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Firefighters contain huge wildfires in Corsica and Portugal
JAY GORY, MANAGING EDITOR, science
Firefighters managed to contain huge wildfires in Portugal and the French island of Corsica on Saturday, though hot weather meant the risk of them spreading again remained high. Almost 1,000 people were evacuated in Corsica overnight, mostly tourists staying at campsites, as 2,000 hectares (nearly 5,000 acres) of scrubland was destroyed, although no casualties were reported. A man suspected of starting five fires in Bastia, a town with a population of 40,000 in northeast Corsica, was arrested and will remain in detention at least through the weekend, officials said.
SpaceX to Send Supercomputer Into Space
JAY GORY, MANAGING EDITOR, science
SpaceX to Send Supercomputer Into Space
Portugal battling fresh wildfires
JAY GORY, MANAGING EDITOR, science
Portugal was battling a new rash of forest fires ahead of a weekend of warm temperatures, as authorities warned of further blazes. Some 1,800 firefighters backed by hundreds of vehicles were trying to douse around 10 fires across the country, authorities said Friday. "Despite the relentless fires, the situation is now more stable," said civil protection agency spokeswoman Patricia Gaspar in Lisbon.
Trump on Charlottesville violence: 'To me, it's very, very sad'
JAY GORY, MANAGING EDITOR, politics
President Trump on Saturday strongly condemned the turbulence in Charlottesville, Va., where white nationalists clashed violently with counterprotesters, leaving at least one person dead.
The terrifying way our universe will end — and when
JAY GORY, MANAGING EDITOR, science
Our universe is racing toward its destruction as we speak. The end is not going to be especially...
Too many jellyfish in the sea? Blame wind farms and gas platforms
JAY GORY, MANAGING EDITOR, science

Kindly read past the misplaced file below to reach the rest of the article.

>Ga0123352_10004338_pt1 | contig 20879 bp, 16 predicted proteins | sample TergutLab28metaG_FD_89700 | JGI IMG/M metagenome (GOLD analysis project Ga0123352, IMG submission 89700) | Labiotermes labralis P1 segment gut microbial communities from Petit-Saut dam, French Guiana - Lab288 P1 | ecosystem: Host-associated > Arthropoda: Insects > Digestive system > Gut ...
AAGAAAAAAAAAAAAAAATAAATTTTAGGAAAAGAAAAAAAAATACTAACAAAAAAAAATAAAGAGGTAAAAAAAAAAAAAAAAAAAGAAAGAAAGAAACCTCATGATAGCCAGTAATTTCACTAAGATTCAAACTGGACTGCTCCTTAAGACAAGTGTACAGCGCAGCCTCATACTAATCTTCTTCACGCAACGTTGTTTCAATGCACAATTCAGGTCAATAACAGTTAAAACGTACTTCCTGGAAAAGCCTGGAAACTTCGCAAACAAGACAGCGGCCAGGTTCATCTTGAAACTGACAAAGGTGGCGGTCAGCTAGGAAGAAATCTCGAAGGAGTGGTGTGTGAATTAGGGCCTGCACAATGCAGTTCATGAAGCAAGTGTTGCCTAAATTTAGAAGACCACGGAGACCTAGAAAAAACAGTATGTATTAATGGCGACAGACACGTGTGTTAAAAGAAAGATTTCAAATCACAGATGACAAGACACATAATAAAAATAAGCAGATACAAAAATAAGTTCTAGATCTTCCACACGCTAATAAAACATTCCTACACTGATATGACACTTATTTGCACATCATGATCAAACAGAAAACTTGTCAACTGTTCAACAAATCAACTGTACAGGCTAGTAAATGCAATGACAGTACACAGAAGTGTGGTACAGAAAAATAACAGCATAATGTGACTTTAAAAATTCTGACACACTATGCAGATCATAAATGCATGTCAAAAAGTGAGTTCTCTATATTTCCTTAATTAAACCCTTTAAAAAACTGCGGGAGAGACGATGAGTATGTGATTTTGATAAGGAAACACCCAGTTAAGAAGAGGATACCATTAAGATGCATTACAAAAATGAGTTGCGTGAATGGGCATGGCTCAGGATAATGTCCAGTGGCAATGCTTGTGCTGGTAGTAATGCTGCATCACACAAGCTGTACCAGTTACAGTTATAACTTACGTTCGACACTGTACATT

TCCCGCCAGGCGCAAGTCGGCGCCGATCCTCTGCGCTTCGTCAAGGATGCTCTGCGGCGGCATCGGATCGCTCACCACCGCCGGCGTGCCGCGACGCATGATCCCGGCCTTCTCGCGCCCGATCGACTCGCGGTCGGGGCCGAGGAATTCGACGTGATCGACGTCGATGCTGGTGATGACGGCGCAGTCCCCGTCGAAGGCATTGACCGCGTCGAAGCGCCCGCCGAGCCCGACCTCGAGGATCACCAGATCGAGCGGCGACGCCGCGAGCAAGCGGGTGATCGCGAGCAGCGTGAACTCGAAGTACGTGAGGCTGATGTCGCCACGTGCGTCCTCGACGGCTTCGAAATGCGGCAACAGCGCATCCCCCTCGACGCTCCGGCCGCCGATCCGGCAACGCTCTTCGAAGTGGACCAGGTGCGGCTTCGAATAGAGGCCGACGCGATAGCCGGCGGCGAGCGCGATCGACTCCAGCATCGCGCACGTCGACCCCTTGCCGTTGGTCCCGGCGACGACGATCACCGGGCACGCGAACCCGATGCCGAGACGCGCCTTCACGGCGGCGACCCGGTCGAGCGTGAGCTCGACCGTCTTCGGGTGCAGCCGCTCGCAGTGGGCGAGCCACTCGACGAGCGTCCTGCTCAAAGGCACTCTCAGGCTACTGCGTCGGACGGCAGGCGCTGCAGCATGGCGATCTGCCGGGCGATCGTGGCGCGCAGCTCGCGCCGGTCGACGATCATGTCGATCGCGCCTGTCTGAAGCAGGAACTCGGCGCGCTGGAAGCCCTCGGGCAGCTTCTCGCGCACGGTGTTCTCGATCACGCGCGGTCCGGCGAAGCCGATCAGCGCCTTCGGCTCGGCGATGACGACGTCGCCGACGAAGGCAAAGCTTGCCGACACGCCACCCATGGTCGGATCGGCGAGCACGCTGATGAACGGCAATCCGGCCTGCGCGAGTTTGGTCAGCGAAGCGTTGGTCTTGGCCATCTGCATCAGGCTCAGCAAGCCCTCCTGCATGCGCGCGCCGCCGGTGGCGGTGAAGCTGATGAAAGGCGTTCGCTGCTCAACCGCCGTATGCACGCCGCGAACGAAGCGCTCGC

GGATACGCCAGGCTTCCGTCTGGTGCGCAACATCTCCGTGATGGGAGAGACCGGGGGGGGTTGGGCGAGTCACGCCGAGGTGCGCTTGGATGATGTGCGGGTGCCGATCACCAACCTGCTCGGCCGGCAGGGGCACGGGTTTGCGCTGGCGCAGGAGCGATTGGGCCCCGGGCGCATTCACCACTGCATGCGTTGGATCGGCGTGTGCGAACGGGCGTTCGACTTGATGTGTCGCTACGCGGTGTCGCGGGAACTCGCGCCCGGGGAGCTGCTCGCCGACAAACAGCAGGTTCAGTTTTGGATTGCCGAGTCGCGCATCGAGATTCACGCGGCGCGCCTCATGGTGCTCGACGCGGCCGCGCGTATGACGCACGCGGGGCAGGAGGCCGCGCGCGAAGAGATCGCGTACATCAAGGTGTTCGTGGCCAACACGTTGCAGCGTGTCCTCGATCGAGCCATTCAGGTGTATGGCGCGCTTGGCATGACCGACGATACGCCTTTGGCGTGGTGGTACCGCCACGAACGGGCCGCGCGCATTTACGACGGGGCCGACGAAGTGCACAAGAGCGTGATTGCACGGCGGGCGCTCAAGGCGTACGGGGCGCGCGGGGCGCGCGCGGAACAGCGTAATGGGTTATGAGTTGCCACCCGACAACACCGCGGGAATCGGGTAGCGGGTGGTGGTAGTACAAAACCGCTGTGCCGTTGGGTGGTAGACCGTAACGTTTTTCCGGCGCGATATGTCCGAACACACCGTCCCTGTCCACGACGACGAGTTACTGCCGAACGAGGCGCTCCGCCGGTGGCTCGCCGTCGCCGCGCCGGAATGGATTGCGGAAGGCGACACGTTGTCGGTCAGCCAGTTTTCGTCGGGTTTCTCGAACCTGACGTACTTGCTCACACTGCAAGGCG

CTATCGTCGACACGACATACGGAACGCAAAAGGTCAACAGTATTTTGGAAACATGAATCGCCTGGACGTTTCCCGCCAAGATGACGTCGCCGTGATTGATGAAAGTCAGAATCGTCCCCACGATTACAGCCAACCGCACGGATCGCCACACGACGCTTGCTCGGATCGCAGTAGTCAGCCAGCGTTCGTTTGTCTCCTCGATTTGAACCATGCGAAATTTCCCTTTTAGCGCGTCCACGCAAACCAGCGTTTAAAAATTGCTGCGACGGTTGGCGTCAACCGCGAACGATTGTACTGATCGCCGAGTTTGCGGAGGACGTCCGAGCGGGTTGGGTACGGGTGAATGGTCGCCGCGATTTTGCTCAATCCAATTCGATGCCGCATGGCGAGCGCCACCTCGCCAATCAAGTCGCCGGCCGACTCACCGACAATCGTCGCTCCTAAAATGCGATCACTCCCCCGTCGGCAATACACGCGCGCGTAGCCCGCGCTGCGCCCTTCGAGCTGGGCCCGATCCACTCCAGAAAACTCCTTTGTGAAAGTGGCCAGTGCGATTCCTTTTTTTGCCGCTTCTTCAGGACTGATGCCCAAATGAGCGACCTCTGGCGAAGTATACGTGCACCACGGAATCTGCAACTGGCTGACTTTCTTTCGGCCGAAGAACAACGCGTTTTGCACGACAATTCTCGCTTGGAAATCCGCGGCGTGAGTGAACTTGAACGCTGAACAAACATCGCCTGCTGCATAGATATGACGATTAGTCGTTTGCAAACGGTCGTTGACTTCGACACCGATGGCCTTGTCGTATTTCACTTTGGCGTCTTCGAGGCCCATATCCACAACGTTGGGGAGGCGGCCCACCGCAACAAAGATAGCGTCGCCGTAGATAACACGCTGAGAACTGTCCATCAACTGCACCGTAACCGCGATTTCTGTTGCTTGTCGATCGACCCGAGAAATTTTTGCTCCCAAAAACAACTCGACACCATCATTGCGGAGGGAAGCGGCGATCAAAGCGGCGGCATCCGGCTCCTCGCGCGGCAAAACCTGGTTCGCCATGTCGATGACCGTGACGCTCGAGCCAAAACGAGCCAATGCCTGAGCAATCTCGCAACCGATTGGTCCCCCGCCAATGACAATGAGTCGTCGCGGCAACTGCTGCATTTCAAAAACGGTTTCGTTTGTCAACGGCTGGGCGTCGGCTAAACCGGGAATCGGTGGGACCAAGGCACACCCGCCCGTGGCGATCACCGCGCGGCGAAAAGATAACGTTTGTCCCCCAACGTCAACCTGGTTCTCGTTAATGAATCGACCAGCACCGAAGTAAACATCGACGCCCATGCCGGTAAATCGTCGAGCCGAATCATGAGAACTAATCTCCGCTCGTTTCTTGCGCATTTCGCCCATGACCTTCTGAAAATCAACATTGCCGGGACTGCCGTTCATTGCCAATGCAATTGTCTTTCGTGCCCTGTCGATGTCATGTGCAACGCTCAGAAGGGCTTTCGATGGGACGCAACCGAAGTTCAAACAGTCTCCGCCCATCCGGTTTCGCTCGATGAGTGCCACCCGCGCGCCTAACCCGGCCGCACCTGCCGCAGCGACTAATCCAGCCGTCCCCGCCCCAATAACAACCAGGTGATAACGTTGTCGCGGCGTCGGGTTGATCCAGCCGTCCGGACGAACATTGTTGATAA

If you are noticing more jellyfish in the sea on your holiday this summer, the blame may lie just over the horizon. Scientists have discovered that offshore wind farms and oil and gas platforms inadvertently provide an ideal habitat in which the gelatinous creatures can thrive. Until now, the explosion in jellyfish numbers in oceans around the world has been largely blamed on over-fishing, which wipes out their natural predators, global warming and nutrient run-off. But now it seems that man-made structures offer an enticing home for polyps – the tiny organisms which eventually grow into jellyfish. “They preferably attach to downward-facing solid surfaces and since the availability of these is scarce in nature, they can be predominantly found on man-made structures,” the team of Slovenian and Portuguese scientists report.  The phenomenon is particularly pronounced in the Adriatic, where populations of a species called moon jellyfish have boomed in recent years. Moon jellyfish – which do not have a strong enough sting to harm humans - were first detected in the Adriatic in the 1830s but their presence was a rarity. These days, huge blooms of the species appear every year. A few jellyfish are highly dangerous - even fatal - if they sting humans, including this irukandji jellyfish from Australia. Credit: AP The researchers believe the explosion in numbers is closely related to the increased number of oil and gas platforms in the Adriatic – from just a handful in 1970 to around 150 now. In a report published in Environmental Research Letters, they used computer simulations to recreate the dynamics of ocean currents and the life-cycle of moon jellyfish.  The results suggested a direct correlation between big jellyfish numbers and man-made structures such as energy platforms and wind farms. The structures “enable the formation of new populations in formerly unpopulated open waters,” the scientists found after a five-year study. Scattered across the Adriatic in deep, open water, they enable isolated populations of jellies to find each other and breed. The profusion of jellyfish was “an aspect that is usually overlooked when evaluating the ecological impact of existing and future wind farms, oil and gas platforms,” the scientists said. Too many jellyfish in the sea not only signal the deterioration of marine ecosystems; they also clog the intake pipes of shore-based power stations and desalination plants, weigh down fishing nets and – in the case of some stinging species – present a danger to humans. The research has implications for British waters, where hundreds of offshore turbines are under construction or planned. Last year, for the first time, wind farms in the UK generated more electricity than coal-powered plants. Across Europe, the power-generating capacity of offshore wind installations more than doubled in three years, from 2012 to 2015. “With the recent push towards renewable energy, the numbers (of wind farms) have skyrocketed, and that is just a fraction of what to expect in the future,” the scientists said. With more wind farms and gas platforms planned, the boom in jellyfish numbers will only continue. What is good for jellyfish is also good for other species of marine life, however. A Dutch study found that offshore wind turbines provide a sanctuary in the open ocean for creatures such as crabs, mussels and anemones. The 2011 study found that wind farms also had a much lower impact than previously thought on sea birds such as cormorants and gannets, contradicting fears that the whirring rotor blades of turbines could prove fatal to bird life. “It turns out that a wind farm provides a new natural habitat for organisms living on the sea bed such as mussels, anemones and crabs, thereby contributing to increased biodiversity," said Prof Han Lindeboom from Wageningen University. "It provides an oasis of calm in a relatively busy coastal area." There could be unexpected benefits to the burgeoning numbers of jellyfish – scientists announced last month that they had invented jellyfish crisps, which they said were healthier than traditional, deep-fried potato crisps. Researchers in Denmark discovered that by soaking jellyfish in alcohol and allowing it to evaporate, the gelatinous creatures turn into paper-thin, crunchy discs.